There are countless reasons that will lead to you selling your home: a new job, starting a family, or maybe the family is all moved out and it is time to downsize. Whatever the situation, to report the sale of your home is something that many taxpayers struggle with and stress over. Having the proper knowledge of things you need to do when the time comes is very important and can help you avoid (1) having to recognize a massive gain and (2) pay a hefty tax liability.
Consider the following tips and tricks when you are selling your home:
1) Keeping good records of your home
Keeping records of the closing statement and all improvements to your home is essential. If you file your own taxes, this will save countless hours of your time. Or, if you are working with a tax professional, it will keep them very happy (and not constantly hounding you to answer questions about the house). Having this documentation is the best way to calculate the basis of your home. Simply put, the basis of your home is what you paid for it plus any significant improvements.
Some examples of significant home improvements to document are:
- A kitchen
- Replacing insulation
- Extensive landscaping
- Building a new deck
2) Calculating the basis for your home
Basis = purchase price + significant improvements + certain closing costs – home office depreciation – casualty losses claimed
The sale of your home will be reported on Schedule D of your tax return. In short, you as the homeowner will report the dates the home was purchased and sold, along with the sales price and your basis in the home. The sales price will just be the amount listed on the closing statement. The basis calculation is what takes some time, which is why it is important to keep good records. Having the closing statement from the original purchase of the home is a good starting point. From there, add all significant home improvements that have been made. There are also certain closing costs (on the closing statement from the sale) that can be added to your basis. These include escrow fees, title charges, recording fees, seller credits, and commissions.
The next part of the basis calculation is what should be subtracted. There are some reasons why the basis in your home would decrease. For example, if you report a home office, the depreciation taken for the area of your home in which the office is located will reduce basis. Also, if your home was damaged due to a natural disaster or theft, any loss (casualty) reported on Form 4684 will reduce basis.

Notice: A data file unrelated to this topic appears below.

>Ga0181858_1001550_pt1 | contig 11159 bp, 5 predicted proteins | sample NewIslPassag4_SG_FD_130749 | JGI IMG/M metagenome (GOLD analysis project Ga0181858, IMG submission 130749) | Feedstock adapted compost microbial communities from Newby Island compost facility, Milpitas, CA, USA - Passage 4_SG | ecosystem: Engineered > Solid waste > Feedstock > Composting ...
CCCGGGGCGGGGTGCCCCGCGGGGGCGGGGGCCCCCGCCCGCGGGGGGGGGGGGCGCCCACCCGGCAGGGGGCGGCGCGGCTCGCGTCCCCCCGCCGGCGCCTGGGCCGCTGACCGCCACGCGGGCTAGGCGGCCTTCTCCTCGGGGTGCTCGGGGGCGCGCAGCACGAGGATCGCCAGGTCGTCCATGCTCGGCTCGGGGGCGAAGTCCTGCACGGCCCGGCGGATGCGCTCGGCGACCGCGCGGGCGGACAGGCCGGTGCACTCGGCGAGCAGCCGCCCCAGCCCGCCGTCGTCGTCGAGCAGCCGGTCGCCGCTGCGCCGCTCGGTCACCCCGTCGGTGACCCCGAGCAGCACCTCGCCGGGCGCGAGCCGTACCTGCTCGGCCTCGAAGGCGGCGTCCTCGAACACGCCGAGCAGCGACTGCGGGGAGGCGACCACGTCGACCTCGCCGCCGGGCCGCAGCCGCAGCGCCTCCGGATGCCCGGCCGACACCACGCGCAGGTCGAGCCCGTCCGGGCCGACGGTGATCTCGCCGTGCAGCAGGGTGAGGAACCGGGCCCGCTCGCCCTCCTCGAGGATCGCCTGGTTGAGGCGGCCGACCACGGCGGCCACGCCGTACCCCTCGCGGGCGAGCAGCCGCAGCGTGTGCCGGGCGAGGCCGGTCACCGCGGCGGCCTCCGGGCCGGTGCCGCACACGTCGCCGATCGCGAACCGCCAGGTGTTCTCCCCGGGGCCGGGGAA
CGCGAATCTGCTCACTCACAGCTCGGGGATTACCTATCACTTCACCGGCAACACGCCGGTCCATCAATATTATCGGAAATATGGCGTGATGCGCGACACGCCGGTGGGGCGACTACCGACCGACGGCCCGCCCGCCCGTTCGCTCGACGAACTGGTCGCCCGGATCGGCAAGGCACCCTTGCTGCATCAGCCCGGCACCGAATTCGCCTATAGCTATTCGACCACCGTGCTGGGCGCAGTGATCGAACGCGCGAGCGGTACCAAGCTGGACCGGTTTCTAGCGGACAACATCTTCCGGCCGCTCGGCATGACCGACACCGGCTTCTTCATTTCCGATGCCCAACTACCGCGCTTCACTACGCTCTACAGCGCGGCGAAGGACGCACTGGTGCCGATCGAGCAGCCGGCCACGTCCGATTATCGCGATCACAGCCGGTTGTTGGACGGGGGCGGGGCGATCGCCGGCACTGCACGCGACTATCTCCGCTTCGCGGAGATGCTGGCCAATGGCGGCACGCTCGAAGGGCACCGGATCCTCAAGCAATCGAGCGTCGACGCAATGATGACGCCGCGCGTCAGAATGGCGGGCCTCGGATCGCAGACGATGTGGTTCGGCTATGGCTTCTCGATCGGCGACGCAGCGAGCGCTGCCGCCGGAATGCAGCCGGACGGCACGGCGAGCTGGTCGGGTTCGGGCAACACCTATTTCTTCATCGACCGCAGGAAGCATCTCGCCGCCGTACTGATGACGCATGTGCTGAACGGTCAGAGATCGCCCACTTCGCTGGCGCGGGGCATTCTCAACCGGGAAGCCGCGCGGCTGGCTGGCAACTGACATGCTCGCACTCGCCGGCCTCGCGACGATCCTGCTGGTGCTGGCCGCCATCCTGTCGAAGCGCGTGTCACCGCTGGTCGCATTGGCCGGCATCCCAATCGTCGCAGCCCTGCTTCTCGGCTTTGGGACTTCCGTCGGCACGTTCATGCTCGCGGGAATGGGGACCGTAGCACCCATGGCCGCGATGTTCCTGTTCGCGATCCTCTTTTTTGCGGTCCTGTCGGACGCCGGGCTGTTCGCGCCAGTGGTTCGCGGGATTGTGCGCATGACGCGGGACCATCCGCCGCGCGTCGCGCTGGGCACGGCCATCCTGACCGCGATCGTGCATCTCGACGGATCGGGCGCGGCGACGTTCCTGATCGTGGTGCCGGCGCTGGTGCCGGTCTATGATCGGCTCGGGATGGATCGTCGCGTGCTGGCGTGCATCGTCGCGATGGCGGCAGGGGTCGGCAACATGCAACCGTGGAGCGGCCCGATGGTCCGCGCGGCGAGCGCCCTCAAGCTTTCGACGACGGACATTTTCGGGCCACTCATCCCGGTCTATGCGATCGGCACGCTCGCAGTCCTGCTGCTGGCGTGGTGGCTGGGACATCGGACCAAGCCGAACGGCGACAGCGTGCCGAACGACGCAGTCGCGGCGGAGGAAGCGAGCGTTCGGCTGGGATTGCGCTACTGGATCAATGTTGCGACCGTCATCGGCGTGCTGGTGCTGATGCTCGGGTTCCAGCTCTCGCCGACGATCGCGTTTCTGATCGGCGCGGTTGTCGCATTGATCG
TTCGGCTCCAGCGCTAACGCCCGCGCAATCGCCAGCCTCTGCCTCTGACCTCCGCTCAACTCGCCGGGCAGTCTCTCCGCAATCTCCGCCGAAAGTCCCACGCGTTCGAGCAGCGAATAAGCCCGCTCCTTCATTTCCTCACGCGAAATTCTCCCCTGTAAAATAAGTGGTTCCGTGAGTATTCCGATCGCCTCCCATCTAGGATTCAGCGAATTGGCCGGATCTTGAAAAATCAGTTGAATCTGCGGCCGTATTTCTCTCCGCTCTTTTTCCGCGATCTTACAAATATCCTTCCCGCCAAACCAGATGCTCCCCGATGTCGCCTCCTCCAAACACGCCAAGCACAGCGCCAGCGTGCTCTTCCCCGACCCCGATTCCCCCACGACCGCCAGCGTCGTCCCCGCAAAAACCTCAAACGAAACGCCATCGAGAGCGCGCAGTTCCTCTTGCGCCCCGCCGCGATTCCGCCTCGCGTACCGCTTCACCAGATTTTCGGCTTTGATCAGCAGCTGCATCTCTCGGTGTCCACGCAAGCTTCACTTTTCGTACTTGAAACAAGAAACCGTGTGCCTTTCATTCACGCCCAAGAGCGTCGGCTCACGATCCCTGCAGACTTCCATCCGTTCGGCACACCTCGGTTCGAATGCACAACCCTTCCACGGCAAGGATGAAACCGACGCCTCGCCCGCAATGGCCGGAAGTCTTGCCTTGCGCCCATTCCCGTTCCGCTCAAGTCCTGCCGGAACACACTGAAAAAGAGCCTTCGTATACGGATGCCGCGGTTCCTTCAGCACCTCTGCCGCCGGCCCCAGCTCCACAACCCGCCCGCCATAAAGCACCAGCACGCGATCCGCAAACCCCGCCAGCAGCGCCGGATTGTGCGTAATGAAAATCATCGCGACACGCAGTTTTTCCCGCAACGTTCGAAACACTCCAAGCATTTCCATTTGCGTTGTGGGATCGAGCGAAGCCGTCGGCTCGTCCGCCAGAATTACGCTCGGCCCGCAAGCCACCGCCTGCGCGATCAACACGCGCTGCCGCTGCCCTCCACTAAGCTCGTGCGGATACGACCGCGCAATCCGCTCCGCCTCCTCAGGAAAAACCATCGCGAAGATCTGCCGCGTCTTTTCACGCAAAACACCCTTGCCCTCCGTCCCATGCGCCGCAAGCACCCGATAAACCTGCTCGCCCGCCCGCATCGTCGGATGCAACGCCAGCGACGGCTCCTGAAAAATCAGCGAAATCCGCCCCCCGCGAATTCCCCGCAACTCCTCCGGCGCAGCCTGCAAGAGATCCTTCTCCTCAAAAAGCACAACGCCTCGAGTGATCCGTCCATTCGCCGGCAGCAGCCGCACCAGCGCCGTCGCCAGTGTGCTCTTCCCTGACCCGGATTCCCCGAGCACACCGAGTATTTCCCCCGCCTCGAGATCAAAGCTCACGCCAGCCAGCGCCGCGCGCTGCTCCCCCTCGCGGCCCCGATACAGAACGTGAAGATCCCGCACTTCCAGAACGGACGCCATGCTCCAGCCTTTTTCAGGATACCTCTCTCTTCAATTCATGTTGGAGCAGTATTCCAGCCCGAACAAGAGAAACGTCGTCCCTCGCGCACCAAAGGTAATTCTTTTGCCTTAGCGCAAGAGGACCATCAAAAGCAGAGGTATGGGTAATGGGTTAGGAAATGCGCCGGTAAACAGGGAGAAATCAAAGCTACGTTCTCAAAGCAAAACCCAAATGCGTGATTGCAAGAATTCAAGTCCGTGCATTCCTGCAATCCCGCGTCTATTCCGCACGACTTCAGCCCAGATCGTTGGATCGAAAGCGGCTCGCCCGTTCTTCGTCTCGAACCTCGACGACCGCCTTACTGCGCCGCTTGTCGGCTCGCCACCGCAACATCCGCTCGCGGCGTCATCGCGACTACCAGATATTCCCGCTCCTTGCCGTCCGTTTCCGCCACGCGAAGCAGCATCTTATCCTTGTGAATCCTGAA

3) Avoid recognizing gain
With the housing market in its current state, it is likely that your home will sell for much more than its purchase price. When this occurs, a capital gain will arise. To calculate the gain (or loss) when you sell your home, you will subtract the basis calculated in the previous section from the sales price. Fortunately enough, there are many ways to exclude a large amount of gain and hopefully none of the gain will be taxable.
As long as you have lived in your house for two years, or for two out of the last five years, you will qualify for a gain exclusion of $250,000 ($500,000 if married filing jointly).
A reduced exclusion may still be allowed, even if you didn’t live in the house for two years, due to unforeseen circumstances. Some potential reasons could be change of employment, health concerns, divorce, and more.
Note: Expenses regarding the sale of your house will reduce the gain on the sale. Some examples of these include attorney fees, closing costs, recording and transfer fees, loan origination fees, and utility service installation.
Also note: Although it is unlikely that a loss will arise when you sell your house, losses on the sale of your home are not tax deductible.
Keeping sufficient records will help you reduce stress when the time comes to sell your home. Keeping these records will not only help you accurately calculate the basis in your home, but along with the rules that the IRS has place, could end up saving you quite a bit of money.
To learn more about this topic contact Origin CPA Group today.